“Turmoil in Libya worsens as West launches attack” is Xinhua’s headline in the wake of the French, American and British air strikes to enforce the U.N.-sanctioned no-fly zone in Libya. Its reports play up the civilian casualties announced by the Libyan government and accredited a variety of self-serving motives to the leaders of each Western country involved. China, along with Russia, did not veto the resolution when it was before the U.N. Security Council, but abstained from voting and it would have been aware of the consequences of that. Nonetheless, the foreign ministry issued a statement today expressing its regret over the military strikes and saying it did not “agree with resorting to force in international relations”.

While China also has its own business interests in Libya, Beijing has a fine diplomatic line to walk. As it starts to take a greater role on the global stage, it has to balance maintaining its position as an alternative to the West with not being seen as a backer of dictators that massacre their own people. Even more important, this Bystander believes, is how the perception of the Libyan crisis as a proxy for the wider dissent against authoritarian regimes being seen across the Arab world is managed domestically. We expect to see state media repeatedly connect the dots between dissent and turmoil.

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Adding Up The Business Cost In Libya

Beijing has now evacuated all Chinese nationals from the chaos of Libya, 35,860 people including Taiwanese, according to the foreign ministry. What is left behind is what looks like adding up to billions of yuan in business losses not just from the cost of evacuating staff but also from damaged property and disrupted contracts.

Most if not all of the 13 state-owned companies operating in the country have had facilities looted or destroyed. The commerce ministry has said 27 Chinese construction sites and work camps had been attacked in the first days of the unrest. Having evacuated all its employees, China Railway Construction Corp. has suspended its 28 billion yuan ($4.2 billion) of contracts, as has China State Construction Engineering Corp., which has 9 billion yuan of active construction contracts in Libya, and China Gezhouba Group which has 5.5 billion yuan of housing building contracts. China National Petroleum Corp., which has services and exploration but not extraction operations in Libya and whose facilities are among those that have come under attack, has also stopped all work there.

In all, 75 Chinese companies had been operating in Libya, mostly in the energy and construction industries. They signed a reported combined $1.8 billion of new contracts last year, which will be most at risk from disruption. The commerce ministry and the agency responsible for state-owned enterprises say the are toting up the losses incurred by the SOEs. With China’s off-shore construction and natural-resources businesses giving no indication that events in Libya are diminishing their intention to work in some of the most politically volatile parts of the world, these may be regarded as no more than a necessary, if hopefully infrequent, cost of doing business there.

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China’s Navy, Unusually, Sails Forth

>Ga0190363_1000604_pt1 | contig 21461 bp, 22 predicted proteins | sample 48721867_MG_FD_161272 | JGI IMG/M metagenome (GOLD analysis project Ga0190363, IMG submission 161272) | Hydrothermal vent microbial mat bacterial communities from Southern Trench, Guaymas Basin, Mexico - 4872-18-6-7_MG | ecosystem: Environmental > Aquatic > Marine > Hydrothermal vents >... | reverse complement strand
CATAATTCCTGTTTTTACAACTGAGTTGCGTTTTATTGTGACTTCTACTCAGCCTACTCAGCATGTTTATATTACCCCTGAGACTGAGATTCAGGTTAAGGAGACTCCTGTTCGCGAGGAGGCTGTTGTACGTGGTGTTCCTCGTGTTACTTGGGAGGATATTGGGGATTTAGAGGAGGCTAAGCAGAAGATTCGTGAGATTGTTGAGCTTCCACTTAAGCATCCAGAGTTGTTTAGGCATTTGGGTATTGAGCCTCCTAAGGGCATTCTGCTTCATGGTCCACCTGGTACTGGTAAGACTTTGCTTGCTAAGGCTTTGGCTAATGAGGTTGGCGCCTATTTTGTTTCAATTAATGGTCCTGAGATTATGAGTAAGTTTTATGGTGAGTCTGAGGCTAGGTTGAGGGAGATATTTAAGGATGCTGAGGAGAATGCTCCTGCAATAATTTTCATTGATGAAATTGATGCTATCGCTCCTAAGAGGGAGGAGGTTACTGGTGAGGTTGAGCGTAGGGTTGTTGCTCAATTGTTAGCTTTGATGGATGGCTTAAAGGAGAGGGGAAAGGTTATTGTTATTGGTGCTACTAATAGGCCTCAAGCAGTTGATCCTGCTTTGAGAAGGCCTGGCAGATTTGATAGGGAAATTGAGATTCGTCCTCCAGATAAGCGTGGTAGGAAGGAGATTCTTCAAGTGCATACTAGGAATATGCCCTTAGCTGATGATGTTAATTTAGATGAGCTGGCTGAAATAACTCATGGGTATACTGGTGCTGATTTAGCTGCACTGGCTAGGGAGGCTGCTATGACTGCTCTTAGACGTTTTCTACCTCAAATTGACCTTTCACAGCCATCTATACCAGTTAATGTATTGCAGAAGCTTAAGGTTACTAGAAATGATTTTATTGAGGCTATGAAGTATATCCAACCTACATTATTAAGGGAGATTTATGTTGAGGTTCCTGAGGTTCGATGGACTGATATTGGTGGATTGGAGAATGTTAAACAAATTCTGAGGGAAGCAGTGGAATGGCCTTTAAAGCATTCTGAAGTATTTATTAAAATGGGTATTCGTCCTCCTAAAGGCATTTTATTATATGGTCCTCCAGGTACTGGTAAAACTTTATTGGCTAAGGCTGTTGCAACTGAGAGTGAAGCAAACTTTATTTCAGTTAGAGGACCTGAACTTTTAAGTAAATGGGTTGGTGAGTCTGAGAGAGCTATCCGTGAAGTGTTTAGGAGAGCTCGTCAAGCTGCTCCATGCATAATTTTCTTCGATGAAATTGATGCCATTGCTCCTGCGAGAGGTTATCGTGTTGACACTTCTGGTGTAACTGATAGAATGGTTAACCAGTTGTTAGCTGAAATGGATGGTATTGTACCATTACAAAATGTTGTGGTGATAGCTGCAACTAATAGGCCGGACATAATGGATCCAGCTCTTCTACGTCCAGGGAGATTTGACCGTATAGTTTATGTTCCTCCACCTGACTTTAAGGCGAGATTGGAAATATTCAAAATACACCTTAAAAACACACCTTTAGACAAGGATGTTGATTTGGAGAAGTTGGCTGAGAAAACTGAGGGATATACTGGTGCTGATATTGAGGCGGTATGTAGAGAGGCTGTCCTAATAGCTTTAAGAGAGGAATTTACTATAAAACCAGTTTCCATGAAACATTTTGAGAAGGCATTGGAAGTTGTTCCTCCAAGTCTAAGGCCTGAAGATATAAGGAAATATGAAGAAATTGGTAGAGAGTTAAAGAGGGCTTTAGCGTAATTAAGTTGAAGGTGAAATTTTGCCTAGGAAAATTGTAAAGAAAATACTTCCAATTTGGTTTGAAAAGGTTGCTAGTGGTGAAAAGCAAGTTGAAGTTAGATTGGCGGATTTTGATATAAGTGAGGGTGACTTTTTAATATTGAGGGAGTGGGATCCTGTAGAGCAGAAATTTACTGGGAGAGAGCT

A necessary but not sufficient condition of being a superpower is not just the possession of power but also the ability to deploy it around the world. This week a Chinese warship was in the Mediterranean. PLA Navy ships have been in those waters before on goodwill visits but not on active duty. Now, one swallow does not a summer make. The 4,000 ton missile carrying 054A class frigate, the Xuzhou, seen above in April last year during a naval parade off Qingdao, was on a humanitarian mission to evacuate Chinese nationals from civil war-stricken Libya and had been redeployed from international anti-piracy patrols off the coast of Somalia.

Yet those patrols in turn are the first deployment of a PLA Navy group of warships outside of China’s regional waters. We imagine it was no coincidence that one of the navy’s most modern missile carrying frigates was deputed to the evacuation task. It is equally notable that a Chinese warship can enter these waters without causing alarums and excursions, a testament to the general lack of global military deployment of the country’s military power hitherto. And there is no doubt that Beijing’s swift evacuation of its citizens from Libya is driven by domestic political concerns rather than any about its international standing. Yet every journey of a thousand miles starts with a single step.

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CNPC Confirms Attacks On Libyan Operations

China National Petroleum Corp. has confirmed that its facilities in Libya have come under attack. CNPC says that it has repatriated a first group of 24 its 391 Chinese staff across its five facilities in the country. CNPC did not give details of the attacks, which are among many being reported on Chinese owned business operations in the country. As of Thursday, the company says, 47 of its staff have been evacuated.

CNPC has been working in Libya since 2002 when it won a pipeline construction contract to take oil and natural gas from a desert field 1,000 kilometers inland to the coastal terminal at Mellitah. In 2005, the company signed an offshore exploration contract with Libya’s National Oil Corporation. It also provides oilfield services and engineering and construction services to other multinational oil companies working in Libya. It is not, however, an oil producer there. (Sinopec buys 6 million barrels of crude a month from Libya, the backbone of the $6.6 billion a year in two-way trade between the countries.)

In all, Xinhua says, China has so far evacuated 4,600 of its 30,000 nationals working in Libya, mostly in energy and construction. The operation is being said to be the country’s largest overseas civilian evacuation and is being seen as a test of the competence of the government to protect its citizens abroad, tens of thousands of whom now work in politically volatile countries around the world.